7. Thanks for the reviews. The only one I have so far is Liberated Quiltmaking II. I've been on the fence about the Ringle/Kerr book, but I think your words have tipped me into a "buy" decision.

  8. Hello! I've only been a follower a short while, but I wanted to share with you a little award that was given to me. I just wanted to share the love with some blogs that I've really enjoyed over the last few months!

  9. I agree with you about Denyse Schmidt's book. The quilts that she creates are amazing, however I dislike the use of templates. I think the use of templates is constraining and does not allow any room for your own modifications. I am currently working on her Single Girl quilt, and while I love the quilt design, I kind of feel like I am creating a giant Denyse Schmidt puzzle.

  10. I heard Denyse Schmidt say in an interview one time that the publisher pushed her into templates - it would be interesting to see what a book that had the material from one of her improv workshops would look like. I did buy that book after having it from the library, though, as one of my first quilt books.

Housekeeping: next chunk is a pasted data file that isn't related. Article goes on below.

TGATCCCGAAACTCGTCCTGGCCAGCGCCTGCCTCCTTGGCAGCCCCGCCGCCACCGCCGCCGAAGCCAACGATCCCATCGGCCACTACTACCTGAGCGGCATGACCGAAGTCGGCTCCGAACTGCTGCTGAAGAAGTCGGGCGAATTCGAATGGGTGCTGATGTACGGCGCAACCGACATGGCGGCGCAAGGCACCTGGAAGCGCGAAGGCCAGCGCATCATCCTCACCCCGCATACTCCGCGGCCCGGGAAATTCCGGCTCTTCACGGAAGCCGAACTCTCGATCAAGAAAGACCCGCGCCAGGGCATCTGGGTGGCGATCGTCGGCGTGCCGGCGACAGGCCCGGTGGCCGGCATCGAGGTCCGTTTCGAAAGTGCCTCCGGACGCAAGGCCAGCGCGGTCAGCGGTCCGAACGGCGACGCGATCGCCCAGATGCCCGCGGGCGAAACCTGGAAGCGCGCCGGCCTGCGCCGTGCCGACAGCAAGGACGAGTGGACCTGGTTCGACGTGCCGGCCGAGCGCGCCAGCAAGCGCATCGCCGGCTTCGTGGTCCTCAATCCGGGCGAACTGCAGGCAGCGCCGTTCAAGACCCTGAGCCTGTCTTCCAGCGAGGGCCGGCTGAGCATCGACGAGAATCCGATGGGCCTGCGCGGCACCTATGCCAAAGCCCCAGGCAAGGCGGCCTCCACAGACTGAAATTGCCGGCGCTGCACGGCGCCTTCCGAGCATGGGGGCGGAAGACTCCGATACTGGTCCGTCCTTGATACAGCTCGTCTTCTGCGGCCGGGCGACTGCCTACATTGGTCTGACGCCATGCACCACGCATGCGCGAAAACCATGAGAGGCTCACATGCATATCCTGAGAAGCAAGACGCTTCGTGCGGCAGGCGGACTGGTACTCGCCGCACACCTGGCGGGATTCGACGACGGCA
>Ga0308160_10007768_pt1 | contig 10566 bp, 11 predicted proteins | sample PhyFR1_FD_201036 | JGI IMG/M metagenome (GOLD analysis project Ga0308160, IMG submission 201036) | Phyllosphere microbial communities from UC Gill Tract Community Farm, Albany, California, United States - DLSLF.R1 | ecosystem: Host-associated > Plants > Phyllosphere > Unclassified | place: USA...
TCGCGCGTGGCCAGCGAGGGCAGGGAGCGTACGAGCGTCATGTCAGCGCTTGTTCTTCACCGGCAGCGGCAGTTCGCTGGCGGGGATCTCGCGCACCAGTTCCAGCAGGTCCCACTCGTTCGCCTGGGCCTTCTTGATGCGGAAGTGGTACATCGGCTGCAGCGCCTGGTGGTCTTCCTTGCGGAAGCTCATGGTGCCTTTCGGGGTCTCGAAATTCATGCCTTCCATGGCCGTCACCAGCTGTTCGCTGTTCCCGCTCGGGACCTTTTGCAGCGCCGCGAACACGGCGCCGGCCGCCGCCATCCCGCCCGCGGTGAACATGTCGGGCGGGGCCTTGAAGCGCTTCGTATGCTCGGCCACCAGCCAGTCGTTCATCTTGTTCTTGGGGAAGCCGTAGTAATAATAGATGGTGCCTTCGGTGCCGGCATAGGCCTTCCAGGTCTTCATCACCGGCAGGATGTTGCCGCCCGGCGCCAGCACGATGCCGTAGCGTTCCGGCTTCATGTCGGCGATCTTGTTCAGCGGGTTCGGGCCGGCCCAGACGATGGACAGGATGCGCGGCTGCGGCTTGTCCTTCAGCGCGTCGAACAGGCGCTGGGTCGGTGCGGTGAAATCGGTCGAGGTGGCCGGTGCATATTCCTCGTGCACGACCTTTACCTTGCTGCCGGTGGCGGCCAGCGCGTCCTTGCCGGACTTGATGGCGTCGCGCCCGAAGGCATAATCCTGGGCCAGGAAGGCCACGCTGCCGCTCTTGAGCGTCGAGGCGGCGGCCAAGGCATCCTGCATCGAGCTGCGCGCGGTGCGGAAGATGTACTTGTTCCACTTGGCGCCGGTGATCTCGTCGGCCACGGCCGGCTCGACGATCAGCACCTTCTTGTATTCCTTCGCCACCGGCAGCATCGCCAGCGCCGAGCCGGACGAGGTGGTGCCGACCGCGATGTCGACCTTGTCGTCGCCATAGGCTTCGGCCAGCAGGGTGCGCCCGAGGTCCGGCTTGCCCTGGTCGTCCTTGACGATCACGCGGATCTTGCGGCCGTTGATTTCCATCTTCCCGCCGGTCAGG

11. I am unfamiliar with the first two books, however Denyse Schmidt's book was my first quilting book when I decided that I really wanted to figure this process out. Now that I am more comfortable with how to put a quilt top together I believe I can leave the templates behind, but starting out it was great as a hand holder throughout the learning process!

  12. totally agree with you about Denyse Schmidt's book... soooo complicate but full of beautiful quilts and inspiration.
    My favorite is Modern Quilt Workshop, love the patterns and the options of colors and size of the quilts.
    thanks for share!

  13. Thanks for the reviews! I have a huge book addiction, I could spend all day reading and my entire food budget on books every month if I though my family wouldn't get mad at me. It's great to get to "see" a little before buying online.